American Legion celebrates birthday

Sonja Skinner, commander of the Jack D. Levy American Legion Post 573 in Harker Heights, shows an updated plaque with the names of post commanders Saturday during the post’s 35th birthday celebration.

Anyone who has ever experienced the pride and relief that comes with paying off a mortgage will understand how the veterans at American Legion Post 573 felt Saturday.

Members and guests gathered at the Harker Heights post to celebrate the 35th anniversary of its charter and the final payoff of its mortgage.

Post 573 was first established in a trailer, Commander Sonja Skinner said. When the post bought the current building on Veterans Memorial Boulevard in 1977, it was the burned-out remains of a disco club. Post members rebuilt the building themselves.

Kervin Branford, former post commander and American Legion member for 41 years, remembered those early years.

“I came in back from Vietnam, and they were out there in the trailer and I used to go out there,” Branford said. “The second wall here, we had to add it in order to keep operational and get to the bathrooms. These poles here, all this was melted down, right down into the floor.”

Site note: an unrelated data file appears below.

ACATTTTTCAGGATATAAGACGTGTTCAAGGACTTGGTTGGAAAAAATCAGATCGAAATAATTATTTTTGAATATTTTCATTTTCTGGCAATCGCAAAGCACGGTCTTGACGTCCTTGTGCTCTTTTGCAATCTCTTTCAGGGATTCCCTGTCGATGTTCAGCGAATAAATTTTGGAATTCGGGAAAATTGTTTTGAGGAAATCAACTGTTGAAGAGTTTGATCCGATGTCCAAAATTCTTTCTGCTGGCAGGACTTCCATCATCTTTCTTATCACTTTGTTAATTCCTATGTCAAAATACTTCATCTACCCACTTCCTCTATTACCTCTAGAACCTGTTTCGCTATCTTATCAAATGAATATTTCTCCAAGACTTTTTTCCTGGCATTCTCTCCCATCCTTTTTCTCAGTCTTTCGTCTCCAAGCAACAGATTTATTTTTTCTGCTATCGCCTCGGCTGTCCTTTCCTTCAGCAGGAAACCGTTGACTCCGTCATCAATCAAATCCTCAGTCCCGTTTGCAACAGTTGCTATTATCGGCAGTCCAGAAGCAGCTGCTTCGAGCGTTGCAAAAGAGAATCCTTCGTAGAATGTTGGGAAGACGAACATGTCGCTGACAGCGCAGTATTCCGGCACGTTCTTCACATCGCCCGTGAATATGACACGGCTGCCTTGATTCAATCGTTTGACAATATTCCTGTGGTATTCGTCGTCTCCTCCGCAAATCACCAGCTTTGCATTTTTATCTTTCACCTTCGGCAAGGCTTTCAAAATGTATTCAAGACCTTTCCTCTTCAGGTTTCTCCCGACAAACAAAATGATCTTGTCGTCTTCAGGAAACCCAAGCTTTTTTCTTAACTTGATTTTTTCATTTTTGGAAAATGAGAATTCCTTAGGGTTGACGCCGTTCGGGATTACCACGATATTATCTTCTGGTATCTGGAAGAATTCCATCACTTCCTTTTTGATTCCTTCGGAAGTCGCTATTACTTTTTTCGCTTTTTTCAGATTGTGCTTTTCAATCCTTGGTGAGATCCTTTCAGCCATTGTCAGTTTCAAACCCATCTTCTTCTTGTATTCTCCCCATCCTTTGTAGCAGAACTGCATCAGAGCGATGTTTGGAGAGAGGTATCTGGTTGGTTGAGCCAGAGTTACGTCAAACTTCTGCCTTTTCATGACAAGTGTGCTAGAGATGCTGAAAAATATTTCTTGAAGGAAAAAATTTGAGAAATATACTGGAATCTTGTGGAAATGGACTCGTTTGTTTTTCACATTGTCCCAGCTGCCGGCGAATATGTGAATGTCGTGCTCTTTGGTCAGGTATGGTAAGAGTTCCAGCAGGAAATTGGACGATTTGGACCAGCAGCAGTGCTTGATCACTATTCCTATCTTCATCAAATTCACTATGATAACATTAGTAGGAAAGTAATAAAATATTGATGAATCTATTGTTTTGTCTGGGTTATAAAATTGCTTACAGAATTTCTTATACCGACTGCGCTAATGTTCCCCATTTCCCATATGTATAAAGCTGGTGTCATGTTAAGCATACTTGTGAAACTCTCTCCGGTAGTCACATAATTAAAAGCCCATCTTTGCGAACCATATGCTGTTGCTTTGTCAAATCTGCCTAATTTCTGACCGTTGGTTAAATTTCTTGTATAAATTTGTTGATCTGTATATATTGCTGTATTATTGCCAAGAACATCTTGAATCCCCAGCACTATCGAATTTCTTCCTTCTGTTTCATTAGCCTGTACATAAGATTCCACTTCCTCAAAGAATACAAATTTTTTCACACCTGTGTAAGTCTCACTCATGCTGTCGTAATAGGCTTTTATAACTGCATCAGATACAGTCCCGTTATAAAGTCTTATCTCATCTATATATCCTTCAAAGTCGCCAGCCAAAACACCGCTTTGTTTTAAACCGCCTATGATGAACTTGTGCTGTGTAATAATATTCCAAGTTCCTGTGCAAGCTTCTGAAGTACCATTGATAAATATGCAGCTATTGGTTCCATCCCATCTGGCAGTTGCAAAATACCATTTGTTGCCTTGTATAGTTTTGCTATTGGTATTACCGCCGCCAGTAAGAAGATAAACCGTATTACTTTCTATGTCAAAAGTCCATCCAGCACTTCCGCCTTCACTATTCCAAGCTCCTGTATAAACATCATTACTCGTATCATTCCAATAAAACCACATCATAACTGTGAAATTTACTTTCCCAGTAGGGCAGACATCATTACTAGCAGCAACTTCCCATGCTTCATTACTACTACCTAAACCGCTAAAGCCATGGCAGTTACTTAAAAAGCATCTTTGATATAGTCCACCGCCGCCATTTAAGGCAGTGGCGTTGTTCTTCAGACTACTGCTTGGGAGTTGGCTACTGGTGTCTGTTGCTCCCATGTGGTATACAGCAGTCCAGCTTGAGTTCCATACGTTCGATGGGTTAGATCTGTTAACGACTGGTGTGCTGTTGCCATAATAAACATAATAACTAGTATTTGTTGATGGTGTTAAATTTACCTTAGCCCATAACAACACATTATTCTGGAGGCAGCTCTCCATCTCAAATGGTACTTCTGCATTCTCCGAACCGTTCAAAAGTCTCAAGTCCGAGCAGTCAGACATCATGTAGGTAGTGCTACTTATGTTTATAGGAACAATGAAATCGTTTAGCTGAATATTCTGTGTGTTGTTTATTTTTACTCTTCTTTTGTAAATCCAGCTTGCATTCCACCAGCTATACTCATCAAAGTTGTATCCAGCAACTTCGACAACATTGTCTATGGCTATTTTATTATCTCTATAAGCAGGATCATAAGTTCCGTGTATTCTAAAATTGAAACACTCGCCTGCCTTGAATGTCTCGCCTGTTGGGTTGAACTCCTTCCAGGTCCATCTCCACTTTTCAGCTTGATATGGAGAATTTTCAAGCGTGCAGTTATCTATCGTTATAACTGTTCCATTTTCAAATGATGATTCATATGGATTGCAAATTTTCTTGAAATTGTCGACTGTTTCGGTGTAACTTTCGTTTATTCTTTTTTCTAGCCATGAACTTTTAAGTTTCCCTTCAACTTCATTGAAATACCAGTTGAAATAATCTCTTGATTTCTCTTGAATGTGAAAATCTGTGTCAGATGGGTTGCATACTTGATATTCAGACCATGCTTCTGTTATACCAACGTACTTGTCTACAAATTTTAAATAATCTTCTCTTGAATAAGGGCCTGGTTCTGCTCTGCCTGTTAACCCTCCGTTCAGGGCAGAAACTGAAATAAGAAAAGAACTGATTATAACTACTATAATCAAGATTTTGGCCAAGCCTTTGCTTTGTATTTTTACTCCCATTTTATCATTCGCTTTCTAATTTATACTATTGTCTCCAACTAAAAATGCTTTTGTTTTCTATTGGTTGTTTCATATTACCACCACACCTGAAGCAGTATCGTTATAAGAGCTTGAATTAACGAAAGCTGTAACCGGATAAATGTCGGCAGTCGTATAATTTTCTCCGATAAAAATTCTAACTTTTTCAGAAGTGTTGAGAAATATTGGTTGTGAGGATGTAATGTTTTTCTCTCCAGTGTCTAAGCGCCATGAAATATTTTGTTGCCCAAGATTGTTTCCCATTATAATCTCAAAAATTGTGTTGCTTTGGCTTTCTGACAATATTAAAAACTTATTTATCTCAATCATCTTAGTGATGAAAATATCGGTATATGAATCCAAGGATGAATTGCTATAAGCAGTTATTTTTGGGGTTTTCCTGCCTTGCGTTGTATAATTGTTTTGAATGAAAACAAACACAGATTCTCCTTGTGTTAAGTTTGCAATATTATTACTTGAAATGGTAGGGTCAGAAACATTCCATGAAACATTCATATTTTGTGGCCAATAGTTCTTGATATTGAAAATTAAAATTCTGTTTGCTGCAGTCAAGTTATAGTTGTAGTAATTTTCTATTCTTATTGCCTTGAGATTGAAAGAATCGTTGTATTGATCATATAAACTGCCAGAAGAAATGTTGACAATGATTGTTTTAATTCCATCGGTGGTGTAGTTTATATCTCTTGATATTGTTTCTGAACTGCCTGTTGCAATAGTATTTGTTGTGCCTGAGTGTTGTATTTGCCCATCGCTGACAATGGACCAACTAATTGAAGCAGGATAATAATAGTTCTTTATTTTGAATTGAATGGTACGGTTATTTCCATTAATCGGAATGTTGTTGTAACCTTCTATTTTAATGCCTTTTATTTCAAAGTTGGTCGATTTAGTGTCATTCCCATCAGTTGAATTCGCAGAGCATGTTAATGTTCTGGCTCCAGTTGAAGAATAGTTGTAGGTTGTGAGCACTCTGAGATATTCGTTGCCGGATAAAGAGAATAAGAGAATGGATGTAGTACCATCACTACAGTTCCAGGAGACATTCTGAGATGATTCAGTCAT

In a speech Saturday, Skinner credited past and current members for the post’s success.

“It has been the members of this post for the past 35 years who have put blood, sweat and tears into building the post of today,” she said. “Through the devotion of the membership our building and membership has grown. It is the dedication of the members of this post that makes our post a place that many call home, and the members called family.”

Members are especially proud of the bonds that have been built between veterans, their families and the community. John Cagle, another former post commander, emphasized that the American Legion is an organization dedicated not only to veterans, but also to active-duty soldiers and the community.

Post 573 participates in multiple charity events in Harker Heights, including the Boys and Girls State program, toy drives and youth baseball and softball.

“The community is very important to us,” Cagle said.

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